231 F2d 121 Woodbury v. Commissioner of Internal Revenue
231 F.2d 121
56-1 USTC P 9386
Byron W. and Eva G. WOODBURY, Petitioners,
COMMISSIONER OF INTERNAL REVENUE, Respondent.
United States Court of Appeals Third Circuit.
Argued March 8, 1956.
Decided March 21, 1956.
Howard H. Yocum, Philadelphia, Pa., for petitioners.
S. Dee Hanson, Washington, D.C. (Charles K. Rice, Acting Asst. Atty. Gen., Lee A. Jackson, A. F. Prescott, Attys., Dept. of Justice, Washington, D.C., on the brief), for respondent.
Before GOODRICH, KALODNER and STALEY, Circuit Judges.
This is an appeal from a finding of the Tax Court which reviewed deficiencies assessed by the Commissioner against the taxpayer, Byron W. Woodbury, the appellant here. Woodbury v. Commissioner, 1955, 14 T.C.M. 191. The Tax Court's decision, while it did not give the Commissioner all that he claimed, failed to give satisfaction to the taxpayer and he appeals.
The chief objection raised by the taxpayer is that the Tax Court abused its discretion in not giving him a further continuance in order that his counsel, with his assistance, could make adequate preparation of his case. Cf. Commissioner of Internal Revenue v. Erie Forge Company, 3 Cir., 1948, 167 F.2d 71. Petitioner's present very competent counsel is necessarily embarrassed in urging equity on behalf of the taxpayer upon this point. The case was first listed for trial in December, 1952. The taxpayer was not at that time represented by counsel and at his request a continuance was granted. It was again listed for trial in March, 1953. This time taxpayer had retained counsel to ask for another continuance. He got it and the case was set for trial on Monday, September 14, 1953. The opinion of the Tax Court tells us that at the time the seond continuance was granted the taxpayer was warned that he would be required to go to trial at the next call of the case. According to counsel for the taxpayer, and we believe him, he was consulted by the taxpayer only the afternoon of the day before. He obviously had little or no time to consult with his client or to try to get order out of the admittedly chaotic condition of the taxpayer's business records.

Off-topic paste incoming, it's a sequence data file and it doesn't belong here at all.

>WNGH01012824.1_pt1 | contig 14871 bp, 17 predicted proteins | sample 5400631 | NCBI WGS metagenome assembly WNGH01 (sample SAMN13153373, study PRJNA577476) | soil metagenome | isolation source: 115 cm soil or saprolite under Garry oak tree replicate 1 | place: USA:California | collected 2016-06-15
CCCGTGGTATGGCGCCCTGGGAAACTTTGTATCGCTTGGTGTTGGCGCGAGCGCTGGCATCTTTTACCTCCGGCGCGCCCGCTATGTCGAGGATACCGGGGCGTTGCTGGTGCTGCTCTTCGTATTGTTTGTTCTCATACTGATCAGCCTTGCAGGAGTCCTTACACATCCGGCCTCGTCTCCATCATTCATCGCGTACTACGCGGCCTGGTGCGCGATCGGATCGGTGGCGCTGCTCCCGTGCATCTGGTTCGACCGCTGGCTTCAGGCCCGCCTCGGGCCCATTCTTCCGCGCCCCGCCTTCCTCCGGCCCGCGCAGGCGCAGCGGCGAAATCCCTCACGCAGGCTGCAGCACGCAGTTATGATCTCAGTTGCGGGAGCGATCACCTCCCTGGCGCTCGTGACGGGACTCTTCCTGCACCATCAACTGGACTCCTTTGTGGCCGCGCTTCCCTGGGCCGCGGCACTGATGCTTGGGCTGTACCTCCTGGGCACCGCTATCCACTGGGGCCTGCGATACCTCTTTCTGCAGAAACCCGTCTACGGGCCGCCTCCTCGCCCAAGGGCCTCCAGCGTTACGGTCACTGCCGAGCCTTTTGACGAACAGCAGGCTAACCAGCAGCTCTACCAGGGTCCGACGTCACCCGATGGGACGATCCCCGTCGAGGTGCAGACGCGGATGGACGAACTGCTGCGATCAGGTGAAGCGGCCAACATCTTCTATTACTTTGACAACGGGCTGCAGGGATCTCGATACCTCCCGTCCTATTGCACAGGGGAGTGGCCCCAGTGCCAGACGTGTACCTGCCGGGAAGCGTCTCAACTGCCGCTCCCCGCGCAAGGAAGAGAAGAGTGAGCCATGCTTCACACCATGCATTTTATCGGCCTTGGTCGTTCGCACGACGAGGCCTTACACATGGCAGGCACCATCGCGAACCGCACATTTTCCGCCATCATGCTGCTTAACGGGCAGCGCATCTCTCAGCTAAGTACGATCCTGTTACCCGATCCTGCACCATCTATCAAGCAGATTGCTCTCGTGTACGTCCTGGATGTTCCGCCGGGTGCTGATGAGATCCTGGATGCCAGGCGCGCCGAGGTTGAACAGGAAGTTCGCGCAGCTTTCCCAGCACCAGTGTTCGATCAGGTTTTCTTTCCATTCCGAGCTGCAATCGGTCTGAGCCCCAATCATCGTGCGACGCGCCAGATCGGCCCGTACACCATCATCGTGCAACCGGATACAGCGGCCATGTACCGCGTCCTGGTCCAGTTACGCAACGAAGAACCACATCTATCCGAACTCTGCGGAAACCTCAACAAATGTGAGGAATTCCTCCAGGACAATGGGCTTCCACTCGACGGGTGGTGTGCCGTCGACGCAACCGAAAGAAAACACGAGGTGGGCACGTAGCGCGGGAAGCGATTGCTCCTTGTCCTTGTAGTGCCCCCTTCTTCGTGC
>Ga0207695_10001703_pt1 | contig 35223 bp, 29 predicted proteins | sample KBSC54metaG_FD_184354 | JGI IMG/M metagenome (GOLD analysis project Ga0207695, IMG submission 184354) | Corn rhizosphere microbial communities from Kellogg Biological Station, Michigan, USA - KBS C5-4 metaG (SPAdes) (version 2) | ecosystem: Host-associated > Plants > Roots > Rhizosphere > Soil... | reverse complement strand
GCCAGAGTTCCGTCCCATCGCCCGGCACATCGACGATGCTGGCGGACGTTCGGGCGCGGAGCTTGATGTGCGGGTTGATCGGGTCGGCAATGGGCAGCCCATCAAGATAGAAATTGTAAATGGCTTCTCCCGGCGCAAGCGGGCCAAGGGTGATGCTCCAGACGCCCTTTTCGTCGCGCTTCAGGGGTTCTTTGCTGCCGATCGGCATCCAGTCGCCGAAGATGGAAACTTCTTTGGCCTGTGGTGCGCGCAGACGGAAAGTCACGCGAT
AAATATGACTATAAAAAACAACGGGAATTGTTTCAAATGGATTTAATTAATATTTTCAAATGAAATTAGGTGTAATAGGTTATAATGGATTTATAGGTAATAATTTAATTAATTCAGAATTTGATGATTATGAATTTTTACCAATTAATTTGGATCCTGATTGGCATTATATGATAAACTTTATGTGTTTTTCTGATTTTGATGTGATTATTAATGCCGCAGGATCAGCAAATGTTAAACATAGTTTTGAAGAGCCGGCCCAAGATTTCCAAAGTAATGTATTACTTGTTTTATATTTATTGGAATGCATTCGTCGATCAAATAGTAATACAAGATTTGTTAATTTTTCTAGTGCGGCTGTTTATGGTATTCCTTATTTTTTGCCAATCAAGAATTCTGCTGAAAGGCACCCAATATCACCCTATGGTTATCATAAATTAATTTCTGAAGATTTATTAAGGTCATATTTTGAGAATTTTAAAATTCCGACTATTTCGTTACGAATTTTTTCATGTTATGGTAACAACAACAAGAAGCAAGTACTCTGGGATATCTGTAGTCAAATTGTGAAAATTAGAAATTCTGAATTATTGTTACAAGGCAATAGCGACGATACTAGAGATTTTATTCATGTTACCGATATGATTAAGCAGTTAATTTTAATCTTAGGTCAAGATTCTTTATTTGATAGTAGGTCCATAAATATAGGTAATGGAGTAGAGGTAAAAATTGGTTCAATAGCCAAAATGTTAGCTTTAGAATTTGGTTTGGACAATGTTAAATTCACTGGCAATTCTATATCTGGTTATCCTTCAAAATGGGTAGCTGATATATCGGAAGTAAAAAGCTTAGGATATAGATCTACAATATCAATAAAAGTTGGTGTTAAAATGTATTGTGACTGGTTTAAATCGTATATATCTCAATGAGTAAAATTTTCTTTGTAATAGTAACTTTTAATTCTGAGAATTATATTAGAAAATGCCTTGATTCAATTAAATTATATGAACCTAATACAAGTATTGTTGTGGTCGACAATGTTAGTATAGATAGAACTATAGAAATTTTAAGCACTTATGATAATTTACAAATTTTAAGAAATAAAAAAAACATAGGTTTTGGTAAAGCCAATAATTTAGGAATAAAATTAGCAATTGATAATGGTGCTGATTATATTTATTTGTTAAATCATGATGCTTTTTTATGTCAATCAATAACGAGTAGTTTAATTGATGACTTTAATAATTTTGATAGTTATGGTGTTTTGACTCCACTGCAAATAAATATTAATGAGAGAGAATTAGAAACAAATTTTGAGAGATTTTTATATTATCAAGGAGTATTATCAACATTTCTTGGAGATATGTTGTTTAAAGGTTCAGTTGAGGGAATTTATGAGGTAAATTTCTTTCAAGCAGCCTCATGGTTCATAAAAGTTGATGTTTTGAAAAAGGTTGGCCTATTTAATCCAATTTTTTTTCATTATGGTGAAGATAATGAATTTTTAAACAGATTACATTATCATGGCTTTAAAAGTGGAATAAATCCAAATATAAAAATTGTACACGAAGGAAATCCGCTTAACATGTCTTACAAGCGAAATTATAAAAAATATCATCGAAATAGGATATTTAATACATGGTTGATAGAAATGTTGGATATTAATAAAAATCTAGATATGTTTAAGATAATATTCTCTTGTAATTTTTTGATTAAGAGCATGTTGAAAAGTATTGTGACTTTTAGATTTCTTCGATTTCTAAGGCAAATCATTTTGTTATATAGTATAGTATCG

The trial judge insisted that the trial go on as scheduled. Obviously taxpayer's counsel was at some disadvantage wholely due to the fault of his client who had been treated with extreme leniency and had already had nearly nine months in extra time after the case was called for trial on the first occasion. The trial judge gave attention to the testimony on each one of the points of contest about the tax. It may or may not be that if the taxpayer's counsel had an opportunity more adequately to prepare the case taxpayer could have made a better showing. We agree with the Tax Court that 'the taxpayer has no one but himself to blame for the difficulties which surround him in this case. * * *' There was no abuse of discretion. If an authority is desired, Silagye v. Commissioner, 2 Cir., 1951, 192 F.2d 886 will provideit.
The judgment of the Tax Court will be affirmed.